Host Amber Smith: That seems important, because I'm imagining that drugstores will put these on the shelves near the condoms. And the labeling must be pretty clear that you've got to take it for at least seven days for it to be effective, right?
Maureen Burke, MD: Yeah, I think that this is going to take some information and advocacy on the part of reproductive health providers to make sure that people who are picking up these pills off the shelf know that they need to take it for seven days. And I imagine that that will be pretty obvious on the packaging as well.
Host Amber Smith: Are there any women who should not take this medication?
Maureen Burke, MD: Really there are very few contraindications to using a progesterone medication.
People who have active breast cancer or a personal history of breast cancer, it may not be safe to use progesterone. People who have significant liver disease, the pills are going to be less effective. And then there some people who are taking seizure medications where the seizure medication may interact with the progesterone and make the progesterone less effective.
But that's a very small group of people.
Host Amber Smith: So, if these are being picked up in pharmacies, in drugstores, can the people who are buying them get questions answered by the pharmacist there?
Maureen Burke, MD: Yes, anytime somebody is picking up an over-the-counter medication, they can go ask a pharmacist a question about how to use it.
Host Amber Smith: Is the effectiveness expected to be the same for women using this product of any age, whether it's young teens or closer to menopause, is it going to have the same effectiveness?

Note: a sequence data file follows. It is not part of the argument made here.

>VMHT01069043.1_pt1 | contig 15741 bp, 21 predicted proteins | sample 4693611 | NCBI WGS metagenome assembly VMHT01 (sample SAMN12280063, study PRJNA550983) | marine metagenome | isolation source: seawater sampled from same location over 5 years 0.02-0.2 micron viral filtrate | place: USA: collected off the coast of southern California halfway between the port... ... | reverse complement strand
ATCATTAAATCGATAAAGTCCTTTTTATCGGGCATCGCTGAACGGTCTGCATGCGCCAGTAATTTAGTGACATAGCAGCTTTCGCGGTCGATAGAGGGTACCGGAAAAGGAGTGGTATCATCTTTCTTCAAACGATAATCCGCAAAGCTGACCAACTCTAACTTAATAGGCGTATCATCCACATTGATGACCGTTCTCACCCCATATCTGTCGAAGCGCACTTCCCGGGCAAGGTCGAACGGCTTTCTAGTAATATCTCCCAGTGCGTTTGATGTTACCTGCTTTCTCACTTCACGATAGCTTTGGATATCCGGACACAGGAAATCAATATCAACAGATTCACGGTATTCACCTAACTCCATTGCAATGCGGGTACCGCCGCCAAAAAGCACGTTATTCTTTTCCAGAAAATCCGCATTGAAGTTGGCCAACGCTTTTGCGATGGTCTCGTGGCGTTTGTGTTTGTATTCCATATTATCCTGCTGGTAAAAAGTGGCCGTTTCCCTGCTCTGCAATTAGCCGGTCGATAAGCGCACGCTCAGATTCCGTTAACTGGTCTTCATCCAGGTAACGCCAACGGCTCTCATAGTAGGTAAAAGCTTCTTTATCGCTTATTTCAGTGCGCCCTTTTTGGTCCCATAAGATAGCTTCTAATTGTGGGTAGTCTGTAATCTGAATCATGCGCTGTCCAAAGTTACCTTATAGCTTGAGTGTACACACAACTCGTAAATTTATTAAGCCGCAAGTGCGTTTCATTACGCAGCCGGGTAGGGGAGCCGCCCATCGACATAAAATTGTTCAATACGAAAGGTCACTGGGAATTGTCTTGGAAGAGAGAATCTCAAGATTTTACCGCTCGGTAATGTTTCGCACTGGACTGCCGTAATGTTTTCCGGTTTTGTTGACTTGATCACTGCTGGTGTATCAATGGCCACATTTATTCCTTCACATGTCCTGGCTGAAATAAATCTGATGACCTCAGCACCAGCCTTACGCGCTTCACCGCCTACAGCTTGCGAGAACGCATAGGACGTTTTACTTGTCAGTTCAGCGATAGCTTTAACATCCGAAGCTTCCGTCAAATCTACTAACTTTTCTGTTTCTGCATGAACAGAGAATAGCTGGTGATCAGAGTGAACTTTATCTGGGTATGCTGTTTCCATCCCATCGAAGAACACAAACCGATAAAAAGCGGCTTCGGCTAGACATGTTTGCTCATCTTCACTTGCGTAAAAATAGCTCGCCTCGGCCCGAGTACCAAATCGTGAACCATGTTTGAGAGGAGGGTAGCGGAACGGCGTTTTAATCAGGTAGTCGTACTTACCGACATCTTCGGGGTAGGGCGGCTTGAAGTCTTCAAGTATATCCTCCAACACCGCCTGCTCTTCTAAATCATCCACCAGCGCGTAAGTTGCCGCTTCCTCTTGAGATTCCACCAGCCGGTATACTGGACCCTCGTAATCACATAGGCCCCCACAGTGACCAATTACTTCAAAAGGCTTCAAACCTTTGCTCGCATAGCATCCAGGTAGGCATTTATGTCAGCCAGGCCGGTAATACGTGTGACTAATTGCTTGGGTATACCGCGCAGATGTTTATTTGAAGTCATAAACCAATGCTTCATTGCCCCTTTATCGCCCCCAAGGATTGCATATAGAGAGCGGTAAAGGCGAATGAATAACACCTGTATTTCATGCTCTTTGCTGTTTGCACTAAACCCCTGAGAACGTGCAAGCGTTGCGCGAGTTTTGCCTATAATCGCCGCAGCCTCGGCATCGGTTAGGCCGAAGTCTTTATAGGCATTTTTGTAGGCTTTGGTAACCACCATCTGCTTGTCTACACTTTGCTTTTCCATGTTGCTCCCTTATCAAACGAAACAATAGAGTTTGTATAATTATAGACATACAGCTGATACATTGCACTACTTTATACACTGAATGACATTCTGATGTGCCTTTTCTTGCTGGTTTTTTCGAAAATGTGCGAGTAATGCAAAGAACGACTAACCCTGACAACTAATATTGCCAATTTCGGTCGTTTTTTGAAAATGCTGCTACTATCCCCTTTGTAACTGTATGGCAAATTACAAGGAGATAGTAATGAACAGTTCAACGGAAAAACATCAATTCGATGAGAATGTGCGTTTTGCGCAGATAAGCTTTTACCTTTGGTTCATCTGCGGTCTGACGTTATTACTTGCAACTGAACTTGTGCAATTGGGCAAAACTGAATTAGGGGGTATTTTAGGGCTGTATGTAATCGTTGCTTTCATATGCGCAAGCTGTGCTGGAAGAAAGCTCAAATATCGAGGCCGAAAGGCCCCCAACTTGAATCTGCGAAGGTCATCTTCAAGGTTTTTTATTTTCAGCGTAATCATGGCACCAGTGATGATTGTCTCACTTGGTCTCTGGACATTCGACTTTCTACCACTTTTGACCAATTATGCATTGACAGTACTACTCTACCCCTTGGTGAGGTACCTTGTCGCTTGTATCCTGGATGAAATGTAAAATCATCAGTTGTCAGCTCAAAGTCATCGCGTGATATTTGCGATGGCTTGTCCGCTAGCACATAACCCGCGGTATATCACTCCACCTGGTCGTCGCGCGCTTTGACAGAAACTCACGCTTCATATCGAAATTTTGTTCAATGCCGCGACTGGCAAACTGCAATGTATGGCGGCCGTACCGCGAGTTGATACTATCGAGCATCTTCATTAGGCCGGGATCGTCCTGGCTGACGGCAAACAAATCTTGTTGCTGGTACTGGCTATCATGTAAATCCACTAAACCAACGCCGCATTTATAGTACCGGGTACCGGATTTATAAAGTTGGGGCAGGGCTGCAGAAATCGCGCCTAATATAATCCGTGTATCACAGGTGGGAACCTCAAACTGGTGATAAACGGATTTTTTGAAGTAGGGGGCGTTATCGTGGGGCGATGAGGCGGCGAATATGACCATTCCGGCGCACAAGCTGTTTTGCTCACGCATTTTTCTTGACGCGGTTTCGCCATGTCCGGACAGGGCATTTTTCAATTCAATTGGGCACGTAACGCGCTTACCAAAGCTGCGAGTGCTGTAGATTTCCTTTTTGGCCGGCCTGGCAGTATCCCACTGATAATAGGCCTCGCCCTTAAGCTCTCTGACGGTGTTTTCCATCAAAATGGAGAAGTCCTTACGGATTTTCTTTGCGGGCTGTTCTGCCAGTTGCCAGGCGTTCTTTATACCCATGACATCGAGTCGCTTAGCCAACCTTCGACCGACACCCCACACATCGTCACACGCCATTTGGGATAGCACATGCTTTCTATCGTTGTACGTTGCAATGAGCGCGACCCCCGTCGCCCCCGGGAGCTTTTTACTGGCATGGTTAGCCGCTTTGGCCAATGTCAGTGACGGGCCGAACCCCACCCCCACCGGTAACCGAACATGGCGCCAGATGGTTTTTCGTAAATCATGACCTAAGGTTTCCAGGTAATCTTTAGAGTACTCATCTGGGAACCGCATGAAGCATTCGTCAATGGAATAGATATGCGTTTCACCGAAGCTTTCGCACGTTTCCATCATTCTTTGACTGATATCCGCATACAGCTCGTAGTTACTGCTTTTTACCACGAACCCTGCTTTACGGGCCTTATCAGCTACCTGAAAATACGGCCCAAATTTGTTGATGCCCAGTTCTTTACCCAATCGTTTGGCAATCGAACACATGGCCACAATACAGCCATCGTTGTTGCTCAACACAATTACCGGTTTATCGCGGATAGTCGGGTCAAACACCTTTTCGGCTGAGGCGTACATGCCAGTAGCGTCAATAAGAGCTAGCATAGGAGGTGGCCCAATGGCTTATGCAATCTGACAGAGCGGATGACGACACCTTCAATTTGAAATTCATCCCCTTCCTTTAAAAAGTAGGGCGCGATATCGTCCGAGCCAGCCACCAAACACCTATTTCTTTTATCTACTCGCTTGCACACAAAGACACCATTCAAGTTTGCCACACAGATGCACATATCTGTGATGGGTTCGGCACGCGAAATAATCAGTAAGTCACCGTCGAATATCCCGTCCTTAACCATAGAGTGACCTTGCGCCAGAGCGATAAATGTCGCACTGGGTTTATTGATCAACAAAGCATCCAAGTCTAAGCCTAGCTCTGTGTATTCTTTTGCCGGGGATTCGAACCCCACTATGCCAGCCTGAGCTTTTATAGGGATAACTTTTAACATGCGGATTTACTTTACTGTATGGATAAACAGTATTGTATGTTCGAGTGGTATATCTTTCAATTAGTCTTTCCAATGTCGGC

Maureen Burke, MD: Yes, the effectiveness of progesterone-only contraception doesn't change based on age.
It is important to realize that the pill is only effective as the reliability of its use. So, a person who is missing doses isn't going to have the same effectiveness as a person who's remembering to take the pill every day. But that's really the only thing that changes how effective it is.
Host Amber Smith: This is Upstate's "The Informed Patient" podcast. I'm your host, Amber Smith.
I'm talking with Dr. Maureen Burke. She's the chief of general obstetrics and gynecology at Upstate. And we're talking about contraceptives and the new over-the-counter birth control pill for women that was recently approved.
The first birth control pills were approved 60 years ago. Can you tell us in general how things have changed over the years with contraception?
Maureen Burke, MD: Yes, it was really revolutionary when the first birth control pill was put on the market.
It was the time women really had autonomy over their bodies, in terms of deciding whether sexual intercourse could potentially result in pregnancy or not. The two components of the birth control pill -- estrogen, progesterone -- are still the same, but the dosing and the exact way that those hormones are made in the pills has changed over time.